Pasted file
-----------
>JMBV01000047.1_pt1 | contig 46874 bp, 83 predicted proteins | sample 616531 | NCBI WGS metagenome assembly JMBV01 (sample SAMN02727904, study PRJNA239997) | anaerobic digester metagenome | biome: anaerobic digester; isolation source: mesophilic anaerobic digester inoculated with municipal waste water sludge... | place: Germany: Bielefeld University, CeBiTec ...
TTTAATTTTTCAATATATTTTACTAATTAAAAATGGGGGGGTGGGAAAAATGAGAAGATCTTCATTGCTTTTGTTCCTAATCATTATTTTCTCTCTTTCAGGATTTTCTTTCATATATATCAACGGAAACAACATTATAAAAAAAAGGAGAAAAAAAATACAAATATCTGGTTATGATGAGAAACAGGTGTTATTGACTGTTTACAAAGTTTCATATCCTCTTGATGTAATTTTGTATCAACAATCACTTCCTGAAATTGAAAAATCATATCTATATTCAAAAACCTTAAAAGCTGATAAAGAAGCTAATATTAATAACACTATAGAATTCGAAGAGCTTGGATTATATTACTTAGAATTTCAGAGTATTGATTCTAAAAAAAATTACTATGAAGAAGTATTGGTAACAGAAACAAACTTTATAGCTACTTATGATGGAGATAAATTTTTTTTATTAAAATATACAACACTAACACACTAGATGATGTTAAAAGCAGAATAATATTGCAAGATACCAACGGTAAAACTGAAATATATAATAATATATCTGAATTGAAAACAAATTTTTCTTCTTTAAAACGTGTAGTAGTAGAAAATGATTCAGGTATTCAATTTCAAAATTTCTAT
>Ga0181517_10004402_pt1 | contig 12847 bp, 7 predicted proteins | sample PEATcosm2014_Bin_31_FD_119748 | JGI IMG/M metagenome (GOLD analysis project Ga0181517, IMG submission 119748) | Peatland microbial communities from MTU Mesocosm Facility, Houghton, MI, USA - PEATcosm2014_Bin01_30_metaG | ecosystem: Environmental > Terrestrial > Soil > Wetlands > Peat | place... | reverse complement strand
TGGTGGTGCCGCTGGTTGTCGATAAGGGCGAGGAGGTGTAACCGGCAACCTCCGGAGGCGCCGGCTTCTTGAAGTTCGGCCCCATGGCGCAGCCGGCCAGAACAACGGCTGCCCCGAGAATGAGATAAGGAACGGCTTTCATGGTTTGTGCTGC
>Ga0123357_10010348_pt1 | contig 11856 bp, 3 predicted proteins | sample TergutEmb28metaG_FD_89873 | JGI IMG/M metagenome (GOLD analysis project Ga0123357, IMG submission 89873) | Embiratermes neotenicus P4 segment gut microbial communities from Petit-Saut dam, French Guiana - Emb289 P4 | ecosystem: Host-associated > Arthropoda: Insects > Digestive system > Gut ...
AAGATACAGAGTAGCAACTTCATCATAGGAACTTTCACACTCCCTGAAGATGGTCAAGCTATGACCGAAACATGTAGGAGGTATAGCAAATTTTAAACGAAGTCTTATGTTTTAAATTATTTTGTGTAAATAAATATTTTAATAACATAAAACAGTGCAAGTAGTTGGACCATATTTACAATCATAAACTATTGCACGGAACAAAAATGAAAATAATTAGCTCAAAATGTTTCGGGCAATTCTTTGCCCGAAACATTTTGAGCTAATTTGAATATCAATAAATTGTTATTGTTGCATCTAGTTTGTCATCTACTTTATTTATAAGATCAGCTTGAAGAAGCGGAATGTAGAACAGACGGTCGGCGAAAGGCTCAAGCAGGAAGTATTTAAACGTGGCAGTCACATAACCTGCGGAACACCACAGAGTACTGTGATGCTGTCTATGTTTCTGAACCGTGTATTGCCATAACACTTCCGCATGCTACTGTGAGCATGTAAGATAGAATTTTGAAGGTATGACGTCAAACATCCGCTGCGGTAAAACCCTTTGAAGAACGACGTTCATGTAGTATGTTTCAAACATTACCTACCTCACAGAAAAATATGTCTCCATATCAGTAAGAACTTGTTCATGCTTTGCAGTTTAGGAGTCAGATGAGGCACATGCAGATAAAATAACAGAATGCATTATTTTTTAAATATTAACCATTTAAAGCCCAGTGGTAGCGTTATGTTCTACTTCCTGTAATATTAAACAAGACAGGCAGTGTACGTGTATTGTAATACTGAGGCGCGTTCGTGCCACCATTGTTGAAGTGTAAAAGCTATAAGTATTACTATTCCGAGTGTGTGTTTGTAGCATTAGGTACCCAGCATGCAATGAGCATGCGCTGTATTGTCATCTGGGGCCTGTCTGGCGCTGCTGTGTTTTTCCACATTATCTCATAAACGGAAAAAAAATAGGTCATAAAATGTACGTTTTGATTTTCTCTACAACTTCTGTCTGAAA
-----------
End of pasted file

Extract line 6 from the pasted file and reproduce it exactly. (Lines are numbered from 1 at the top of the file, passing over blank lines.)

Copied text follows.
AAGATACAGAGTAGCAACTTCATCATAGGAACTTTCACACTCCCTGAAGATGGTCAAGCTATGACCGAAACATGTAGGAGGTATAGCAAATTTTAAACGAAGTCTTATGTTTTAAATTATTTTGTGTAAATAAATATTTTAATAACATAAAACAGTGCAAGTAGTTGGACCATATTTACAATCATAAACTATTGCACGGAACAAAAATGAAAATAATTAGCTCAAAATGTTTCGGGCAATTCTTTGCCCGAAACATTTTGAGCTAATTTGAATATCAATAAATTGTTATTGTTGCATCTAGTTTGTCATCTACTTTATTTATAAGATCAGCTTGAAGAAGCGGAATGTAGAACAGACGGTCGGCGAAAGGCTCAAGCAGGAAGTATTTAAACGTGGCAGTCACATAACCTGCGGAACACCACAGAGTACTGTGATGCTGTCTATGTTTCTGAACCGTGTATTGCCATAACACTTCCGCATGCTACTGTGAGCATGTAAGATAGAATTTTGAAGGTATGACGTCAAACATCCGCTGCGGTAAAACCCTTTGAAGAACGACGTTCATGTAGTATGTTTCAAACATTACCTACCTCACAGAAAAATATGTCTCCATATCAGTAAGAACTTGTTCATGCTTTGCAGTTTAGGAGTCAGATGAGGCACATGCAGATAAAATAACAGAATGCATTATTTTTTAAATATTAACCATTTAAAGCCCAGTGGTAGCGTTATGTTCTACTTCCTGTAATATTAAACAAGACAGGCAGTGTACGTGTATTGTAATACTGAGGCGCGTTCGTGCCACCATTGTTGAAGTGTAAAAGCTATAAGTATTACTATTCCGAGTGTGTGTTTGTAGCATTAGGTACCCAGCATGCAATGAGCATGCGCTGTATTGTCATCTGGGGCCTGTCTGGCGCTGCTGTGTTTTTCCACATTATCTCATAAACGGAAAAAAAATAGGTCATAAAATGTACGTTTTGATTTTCTCTACAACTTCTGTCTGAAA